Granuphilin molecularly docks insulin granules to the fusion machinery.

Gomi H, Mizutani S, Kasai K, Itohara S, Izumi T - J. Cell Biol. (2005)

Granule docking in isolated islets. (A and B) Electron micrographs of β cell sections. Islets were isolated from 24-wk-old male Grn+/Y and Grn−/Y mice and incubated at 37°C with 2.8 mM LG buffer for 1 h (A) and then with 25 mM HG buffer for 30 min (B). Dashed lines indicate a border 200 nm distant from the plasma membrane. Bars, 1 μm. (C and D) Morphometric analyses of insulin granules in LG-treated Grn+/Y (white bars) and Grn−/Y islets (light gray bars), and HG-treated Grn+/Y (dark gray bars) and Grn−/Y islets (black bars). For each group, 10 randomly selected β cells from four different animals were analyzed. (C) Relative density of insulin granules located near the plasma membrane. The granules were categorized into six bins according to their distance from the granule center to the plasma membrane (nm). The data were represented as a percentage of the granule density in each bin (100% corresponds to the average granule density in cytoplasm). *, P < 0.05; **, P < 0.005; ***, P < 0.0003. (D) Average granule number per cytosol area (μm2). *, P = 0.012. Results are provided as mean ± SEM.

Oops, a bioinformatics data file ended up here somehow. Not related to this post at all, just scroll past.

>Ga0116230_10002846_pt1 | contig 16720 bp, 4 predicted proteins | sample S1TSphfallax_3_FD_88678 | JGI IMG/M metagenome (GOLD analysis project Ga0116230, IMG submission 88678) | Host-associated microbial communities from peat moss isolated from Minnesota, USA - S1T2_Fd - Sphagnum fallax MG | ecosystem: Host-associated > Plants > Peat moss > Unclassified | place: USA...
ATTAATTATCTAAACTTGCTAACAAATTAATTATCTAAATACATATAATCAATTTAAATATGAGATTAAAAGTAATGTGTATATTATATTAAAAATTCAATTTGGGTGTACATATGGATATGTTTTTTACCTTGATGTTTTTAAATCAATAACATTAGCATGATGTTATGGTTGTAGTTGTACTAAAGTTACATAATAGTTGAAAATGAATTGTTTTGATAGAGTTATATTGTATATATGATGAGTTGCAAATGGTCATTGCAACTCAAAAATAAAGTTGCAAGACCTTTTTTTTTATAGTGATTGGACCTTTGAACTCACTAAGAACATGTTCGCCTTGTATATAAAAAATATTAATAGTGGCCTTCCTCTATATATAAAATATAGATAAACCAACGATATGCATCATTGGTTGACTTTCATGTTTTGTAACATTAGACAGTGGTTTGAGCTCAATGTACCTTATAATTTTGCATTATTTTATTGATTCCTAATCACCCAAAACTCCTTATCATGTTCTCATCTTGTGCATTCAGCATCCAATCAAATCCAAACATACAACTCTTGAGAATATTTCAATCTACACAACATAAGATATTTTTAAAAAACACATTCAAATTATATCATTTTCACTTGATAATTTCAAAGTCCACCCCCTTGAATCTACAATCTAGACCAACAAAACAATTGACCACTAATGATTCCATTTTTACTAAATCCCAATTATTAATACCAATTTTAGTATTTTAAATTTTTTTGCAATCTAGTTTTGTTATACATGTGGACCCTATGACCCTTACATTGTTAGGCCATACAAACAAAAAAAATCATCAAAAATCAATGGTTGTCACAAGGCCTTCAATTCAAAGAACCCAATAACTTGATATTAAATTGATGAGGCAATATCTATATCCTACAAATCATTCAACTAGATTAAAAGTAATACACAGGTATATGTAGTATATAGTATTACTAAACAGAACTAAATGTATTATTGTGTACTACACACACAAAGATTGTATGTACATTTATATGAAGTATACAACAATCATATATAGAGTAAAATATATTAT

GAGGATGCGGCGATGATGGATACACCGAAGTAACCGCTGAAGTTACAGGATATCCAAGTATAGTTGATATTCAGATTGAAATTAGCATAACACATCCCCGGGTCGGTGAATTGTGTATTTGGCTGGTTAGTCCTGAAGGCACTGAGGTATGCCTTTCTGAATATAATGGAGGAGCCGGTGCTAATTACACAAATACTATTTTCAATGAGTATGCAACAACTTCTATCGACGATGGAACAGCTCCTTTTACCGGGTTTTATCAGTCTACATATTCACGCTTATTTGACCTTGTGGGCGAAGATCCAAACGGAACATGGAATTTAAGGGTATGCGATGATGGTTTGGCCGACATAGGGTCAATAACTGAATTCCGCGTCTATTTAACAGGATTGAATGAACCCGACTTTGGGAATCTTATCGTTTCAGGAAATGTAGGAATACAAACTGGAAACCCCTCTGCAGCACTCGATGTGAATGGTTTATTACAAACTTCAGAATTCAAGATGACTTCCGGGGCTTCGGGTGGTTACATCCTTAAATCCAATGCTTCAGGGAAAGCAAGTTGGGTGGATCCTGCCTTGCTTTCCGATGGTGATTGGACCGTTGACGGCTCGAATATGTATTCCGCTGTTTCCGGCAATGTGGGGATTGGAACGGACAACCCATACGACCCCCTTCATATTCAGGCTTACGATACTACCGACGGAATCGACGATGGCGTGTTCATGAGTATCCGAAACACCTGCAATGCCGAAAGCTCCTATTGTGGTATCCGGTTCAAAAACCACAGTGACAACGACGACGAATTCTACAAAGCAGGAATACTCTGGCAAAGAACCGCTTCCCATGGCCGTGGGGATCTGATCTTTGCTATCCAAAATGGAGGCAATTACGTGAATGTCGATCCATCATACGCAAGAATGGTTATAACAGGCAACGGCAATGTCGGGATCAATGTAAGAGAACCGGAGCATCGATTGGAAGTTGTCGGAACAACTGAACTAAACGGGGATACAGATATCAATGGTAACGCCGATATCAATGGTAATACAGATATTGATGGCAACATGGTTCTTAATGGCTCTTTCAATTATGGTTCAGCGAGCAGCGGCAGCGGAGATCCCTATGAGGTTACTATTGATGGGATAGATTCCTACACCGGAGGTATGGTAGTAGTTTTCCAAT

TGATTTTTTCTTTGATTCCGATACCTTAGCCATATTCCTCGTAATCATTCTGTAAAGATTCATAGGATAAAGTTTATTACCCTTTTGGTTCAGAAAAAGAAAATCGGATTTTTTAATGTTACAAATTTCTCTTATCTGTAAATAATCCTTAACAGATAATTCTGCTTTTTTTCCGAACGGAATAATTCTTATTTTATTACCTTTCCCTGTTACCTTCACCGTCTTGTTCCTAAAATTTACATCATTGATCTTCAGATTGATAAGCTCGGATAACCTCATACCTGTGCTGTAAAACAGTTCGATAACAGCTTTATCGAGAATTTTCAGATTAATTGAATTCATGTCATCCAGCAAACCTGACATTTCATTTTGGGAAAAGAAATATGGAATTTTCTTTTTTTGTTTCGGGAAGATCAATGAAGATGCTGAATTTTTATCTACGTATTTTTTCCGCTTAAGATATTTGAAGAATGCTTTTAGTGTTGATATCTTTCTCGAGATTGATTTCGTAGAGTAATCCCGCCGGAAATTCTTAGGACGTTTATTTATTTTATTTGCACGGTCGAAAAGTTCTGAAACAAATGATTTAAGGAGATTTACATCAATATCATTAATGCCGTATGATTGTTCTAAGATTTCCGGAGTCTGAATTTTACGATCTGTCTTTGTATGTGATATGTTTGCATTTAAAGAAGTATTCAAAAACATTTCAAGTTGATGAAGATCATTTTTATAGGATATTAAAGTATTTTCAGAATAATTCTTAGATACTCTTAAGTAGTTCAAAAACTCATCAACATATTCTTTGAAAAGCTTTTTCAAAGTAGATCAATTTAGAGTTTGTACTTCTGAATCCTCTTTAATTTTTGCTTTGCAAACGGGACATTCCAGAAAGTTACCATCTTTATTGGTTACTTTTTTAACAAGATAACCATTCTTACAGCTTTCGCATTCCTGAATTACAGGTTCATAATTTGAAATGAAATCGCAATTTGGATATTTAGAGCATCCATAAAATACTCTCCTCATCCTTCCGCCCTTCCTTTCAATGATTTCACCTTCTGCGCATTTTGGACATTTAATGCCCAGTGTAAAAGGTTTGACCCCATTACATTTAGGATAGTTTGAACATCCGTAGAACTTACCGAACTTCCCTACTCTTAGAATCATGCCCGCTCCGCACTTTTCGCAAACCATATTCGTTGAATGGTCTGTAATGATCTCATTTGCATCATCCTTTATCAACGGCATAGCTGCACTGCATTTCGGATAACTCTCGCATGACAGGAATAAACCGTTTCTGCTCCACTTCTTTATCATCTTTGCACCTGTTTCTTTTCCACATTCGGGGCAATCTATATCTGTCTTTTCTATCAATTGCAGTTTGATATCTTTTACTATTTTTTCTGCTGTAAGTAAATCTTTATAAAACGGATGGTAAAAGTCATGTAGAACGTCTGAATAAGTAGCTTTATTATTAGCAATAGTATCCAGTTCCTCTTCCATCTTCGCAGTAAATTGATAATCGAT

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fig5: Granule docking in isolated islets. (A and B) Electron micrographs of β cell sections. Islets were isolated from 24-wk-old male Grn+/Y and Grn−/Y mice and incubated at 37°C with 2.8 mM LG buffer for 1 h (A) and then with 25 mM HG buffer for 30 min (B). Dashed lines indicate a border 200 nm distant from the plasma membrane. Bars, 1 μm. (C and D) Morphometric analyses of insulin granules in LG-treated Grn+/Y (white bars) and Grn−/Y islets (light gray bars), and HG-treated Grn+/Y (dark gray bars) and Grn−/Y islets (black bars). For each group, 10 randomly selected β cells from four different animals were analyzed. (C) Relative density of insulin granules located near the plasma membrane. The granules were categorized into six bins according to their distance from the granule center to the plasma membrane (nm). The data were represented as a percentage of the granule density in each bin (100% corresponds to the average granule density in cytoplasm). *, P < 0.05; **, P < 0.005; ***, P < 0.0003. (D) Average granule number per cytosol area (μm2). *, P = 0.012. Results are provided as mean ± SEM.